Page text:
Phil Wilson: GP and senior lecturer in infant mental health at the University of Glasgow
Phil Wilson argues that pre-school influences shape
children's social, physical and emotional development and that
evidence shows that wise investment to improve outcomes for
pre-school children can pay a rich social dividend.*
Children's experiences in early years lay down the foundation
for the rest of their lives. Pre-school influences shape children's
social, physical and emotional development long after they start
Costing pre-school benefits
Spending on pre-school years gives the highest rate of return on
investment in human capital (Heckman and Masterov 2005). But,
despite this, most is spent on universities and least on pre-school
service provision (Alakeson 2005). Our pattern of educational
expenditure thus seems to be designed to produce the minimum
return. General public expenditure on the under-threes is minimal
when compared with expenditure on any other age group, with
specific expenditure being largely restricted to health visiting
and some preferential benefits payable to unemployed mothers. This
pattern of low expenditure on this period of life is perhaps most
exaggerated in mental health provision. In most parts of the UK,
mental health professionals rarely see children under three, and
services tend to be provided by general practitioners, health
visitors and paediatricians. Although some health visitors are now
being trained in infant mental health, few doctors caring for young
children have had such training.
Getting a good start
Many long-term studies, particularly birth cohorts, (Thompson et
al. 2010; Jaffee et al. 2002; Jones et al. 2002; Murray et al.
2010) have identified preschool factors associated with poor mental
health and violence later in life. These may be:
- Genetic (e.g. vulnerability to autism, Attention
Deficit/Hyperactivity Disorder (ADHD) or anti-social personality
disorder) (Caspi 2002)
- Antenatal (e.g. maternal stress hormones, smoking and alcohol
- Located in the family/upbringing (e.g. postnatal depression,
harsh or inconsistent parenting, parental discord)
- Located in the wider environment (e.g. relative poverty,
These factors may interact in different ways. Sometimes the
risks may simply add up, sometimes they may amplify each other, and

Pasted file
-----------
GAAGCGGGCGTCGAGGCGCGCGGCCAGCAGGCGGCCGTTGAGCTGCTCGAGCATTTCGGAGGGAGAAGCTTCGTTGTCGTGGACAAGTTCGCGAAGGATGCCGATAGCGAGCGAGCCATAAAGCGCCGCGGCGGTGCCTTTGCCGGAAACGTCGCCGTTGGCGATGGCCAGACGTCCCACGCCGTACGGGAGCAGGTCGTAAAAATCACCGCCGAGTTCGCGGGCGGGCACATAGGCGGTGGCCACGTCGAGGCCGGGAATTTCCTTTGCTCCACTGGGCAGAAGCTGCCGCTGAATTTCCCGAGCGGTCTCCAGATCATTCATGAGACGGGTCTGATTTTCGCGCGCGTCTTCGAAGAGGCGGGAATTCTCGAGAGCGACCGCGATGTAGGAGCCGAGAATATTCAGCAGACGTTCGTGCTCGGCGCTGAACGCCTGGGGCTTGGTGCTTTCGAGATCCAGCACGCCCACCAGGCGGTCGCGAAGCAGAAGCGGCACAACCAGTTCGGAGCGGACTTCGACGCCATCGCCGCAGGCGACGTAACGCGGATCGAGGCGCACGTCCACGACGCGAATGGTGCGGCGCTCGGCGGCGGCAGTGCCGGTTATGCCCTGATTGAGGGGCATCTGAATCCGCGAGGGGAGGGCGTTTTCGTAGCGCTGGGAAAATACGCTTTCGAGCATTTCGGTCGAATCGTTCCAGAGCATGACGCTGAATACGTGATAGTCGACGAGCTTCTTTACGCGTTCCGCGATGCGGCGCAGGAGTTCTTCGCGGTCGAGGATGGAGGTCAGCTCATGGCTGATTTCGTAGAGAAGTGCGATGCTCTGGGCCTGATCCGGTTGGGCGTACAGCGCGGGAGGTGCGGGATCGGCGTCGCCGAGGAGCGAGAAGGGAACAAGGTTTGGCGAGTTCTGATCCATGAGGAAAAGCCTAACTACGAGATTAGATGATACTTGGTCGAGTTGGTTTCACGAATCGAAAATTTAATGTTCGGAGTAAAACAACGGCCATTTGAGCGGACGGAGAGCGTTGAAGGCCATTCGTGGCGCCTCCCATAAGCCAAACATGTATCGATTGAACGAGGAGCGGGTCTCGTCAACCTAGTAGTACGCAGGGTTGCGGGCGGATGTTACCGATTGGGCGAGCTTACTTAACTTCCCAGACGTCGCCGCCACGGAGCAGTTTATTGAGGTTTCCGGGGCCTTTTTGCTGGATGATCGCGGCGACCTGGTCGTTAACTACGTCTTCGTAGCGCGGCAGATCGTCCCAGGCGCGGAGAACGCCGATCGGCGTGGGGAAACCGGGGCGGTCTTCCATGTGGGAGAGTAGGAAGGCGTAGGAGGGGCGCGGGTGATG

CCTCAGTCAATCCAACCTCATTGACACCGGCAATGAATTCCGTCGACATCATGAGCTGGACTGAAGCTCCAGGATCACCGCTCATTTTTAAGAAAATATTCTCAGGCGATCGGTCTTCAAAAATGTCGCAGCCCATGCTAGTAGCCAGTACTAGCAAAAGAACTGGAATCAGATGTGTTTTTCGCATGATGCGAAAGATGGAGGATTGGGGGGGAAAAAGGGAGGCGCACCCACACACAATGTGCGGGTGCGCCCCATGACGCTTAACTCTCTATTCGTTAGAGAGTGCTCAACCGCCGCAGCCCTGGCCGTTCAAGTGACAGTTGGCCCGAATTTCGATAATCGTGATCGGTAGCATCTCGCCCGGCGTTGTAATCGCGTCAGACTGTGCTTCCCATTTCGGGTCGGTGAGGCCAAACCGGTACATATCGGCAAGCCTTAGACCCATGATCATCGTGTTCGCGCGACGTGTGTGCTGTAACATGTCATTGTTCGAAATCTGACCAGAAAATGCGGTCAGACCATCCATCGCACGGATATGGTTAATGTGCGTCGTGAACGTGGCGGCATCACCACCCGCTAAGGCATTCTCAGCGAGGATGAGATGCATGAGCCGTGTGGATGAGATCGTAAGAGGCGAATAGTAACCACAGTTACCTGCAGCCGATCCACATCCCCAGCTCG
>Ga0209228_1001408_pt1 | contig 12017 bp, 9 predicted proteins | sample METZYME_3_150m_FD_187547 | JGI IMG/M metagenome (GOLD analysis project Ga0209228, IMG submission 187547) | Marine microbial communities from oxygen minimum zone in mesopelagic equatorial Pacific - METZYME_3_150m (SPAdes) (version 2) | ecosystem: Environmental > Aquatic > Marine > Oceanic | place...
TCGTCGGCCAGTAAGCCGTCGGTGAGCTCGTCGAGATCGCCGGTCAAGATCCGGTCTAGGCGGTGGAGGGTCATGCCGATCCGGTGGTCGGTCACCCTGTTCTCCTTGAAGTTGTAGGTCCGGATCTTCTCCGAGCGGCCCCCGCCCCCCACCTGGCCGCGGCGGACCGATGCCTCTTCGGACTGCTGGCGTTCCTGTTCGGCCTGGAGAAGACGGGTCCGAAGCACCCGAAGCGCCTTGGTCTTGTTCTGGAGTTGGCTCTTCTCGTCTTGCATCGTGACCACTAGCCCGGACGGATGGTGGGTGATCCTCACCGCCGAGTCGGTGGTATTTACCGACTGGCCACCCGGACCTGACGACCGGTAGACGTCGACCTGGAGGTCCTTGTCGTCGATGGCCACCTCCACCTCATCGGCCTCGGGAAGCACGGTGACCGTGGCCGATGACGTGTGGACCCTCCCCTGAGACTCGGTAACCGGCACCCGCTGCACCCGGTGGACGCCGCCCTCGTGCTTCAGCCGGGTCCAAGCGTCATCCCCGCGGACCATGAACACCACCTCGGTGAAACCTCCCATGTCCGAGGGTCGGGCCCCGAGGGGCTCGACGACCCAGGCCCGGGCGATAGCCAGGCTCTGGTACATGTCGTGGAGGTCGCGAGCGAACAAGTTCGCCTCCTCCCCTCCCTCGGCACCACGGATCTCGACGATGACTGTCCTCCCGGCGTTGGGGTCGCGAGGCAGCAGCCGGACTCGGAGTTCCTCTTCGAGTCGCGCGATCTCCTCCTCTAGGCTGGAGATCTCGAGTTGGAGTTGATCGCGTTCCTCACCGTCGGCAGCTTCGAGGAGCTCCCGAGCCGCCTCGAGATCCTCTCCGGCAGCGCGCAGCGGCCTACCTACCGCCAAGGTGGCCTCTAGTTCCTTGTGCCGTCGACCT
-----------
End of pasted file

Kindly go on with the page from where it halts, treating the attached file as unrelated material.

sometimes they may apparently reduce each other's individual
effects. For example, some of the adverse effects of antenatal
smoking are accounted for by the fact that mothers who smoke when
pregnant are more likely to have postnatal depression (Maughan
There are factors which increase the resilience of children's
brains to adversity. Positive parent-infant interaction protects
against childhood psychological problems (Bradshaw and Tipping
2010). Higher intelligence, particularly in verbal abilities, is
also protective (Emerson, Einfeld and Stancliffe 2010).
UK policy has tended to prioritise child abuse over child
neglect, partly because of its greater visibility and media impact,
and partly because of the relative ease of definition and
simplicity of planning care pathways (Wilson and Mullin 2010).
Neglect is, however, a much greater social problem and probably
causes more long-term psychological difficulties. For example,
Kotch et al. (2008), based on a robust study from the US, concluded
that ...child neglect in the first two years of life may be a more
important precursor of childhood aggression than later neglect or
physical abuse at any age. While the impact of neglect is likely to
become apparent when children enter school, there is a compelling
case for earlier identification. Making this case has proved
difficult (partly because of the difficulty of research in this
area) (Wilson et al. 2009) but there is a considerable indirect
evidence supporting the view that we should be assertive in seeking
cases of neglect in order to support families and reverse its